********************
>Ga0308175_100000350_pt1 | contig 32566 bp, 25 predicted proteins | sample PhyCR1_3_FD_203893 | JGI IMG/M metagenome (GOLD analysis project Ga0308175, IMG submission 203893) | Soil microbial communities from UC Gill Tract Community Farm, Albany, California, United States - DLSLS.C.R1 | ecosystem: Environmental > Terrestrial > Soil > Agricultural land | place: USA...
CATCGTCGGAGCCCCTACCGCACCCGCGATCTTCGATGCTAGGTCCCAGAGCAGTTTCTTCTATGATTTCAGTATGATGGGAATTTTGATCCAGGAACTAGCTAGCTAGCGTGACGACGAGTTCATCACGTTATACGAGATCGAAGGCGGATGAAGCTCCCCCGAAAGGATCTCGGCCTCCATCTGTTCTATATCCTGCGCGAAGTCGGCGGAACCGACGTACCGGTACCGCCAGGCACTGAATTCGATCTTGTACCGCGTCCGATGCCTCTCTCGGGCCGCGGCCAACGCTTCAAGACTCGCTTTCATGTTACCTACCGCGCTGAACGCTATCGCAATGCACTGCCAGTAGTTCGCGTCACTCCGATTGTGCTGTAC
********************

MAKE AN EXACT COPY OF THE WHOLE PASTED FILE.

>Ga0308175_100000350_pt1 | contig 32566 bp, 25 predicted proteins | sample PhyCR1_3_FD_203893 | JGI IMG/M metagenome (GOLD analysis project Ga0308175, IMG submission 203893) | Soil microbial communities from UC Gill Tract Community Farm, Albany, California, United States - DLSLS.C.R1 | ecosystem: Environmental > Terrestrial > Soil > Agricultural land | place: USA...
CATCGTCGGAGCCCCTACCGCACCCGCGATCTTCGATGCTAGGTCCCAGAGCAGTTTCTTCTATGATTTCAGTATGATGGGAATTTTGATCCAGGAACTAGCTAGCTAGCGTGACGACGAGTTCATCACGTTATACGAGATCGAAGGCGGATGAAGCTCCCCCGAAAGGATCTCGGCCTCCATCTGTTCTATATCCTGCGCGAAGTCGGCGGAACCGACGTACCGGTACCGCCAGGCACTGAATTCGATCTTGTACCGCGTCCGATGCCTCTCTCGGGCCGCGGCCAACGCTTCAAGACTCGCTTTCATGTTACCTACCGCGCTGAACGCTATCGCAATGCACTGCCAGTAGTTCGCGTCACTCCGATTGTGCTGTAC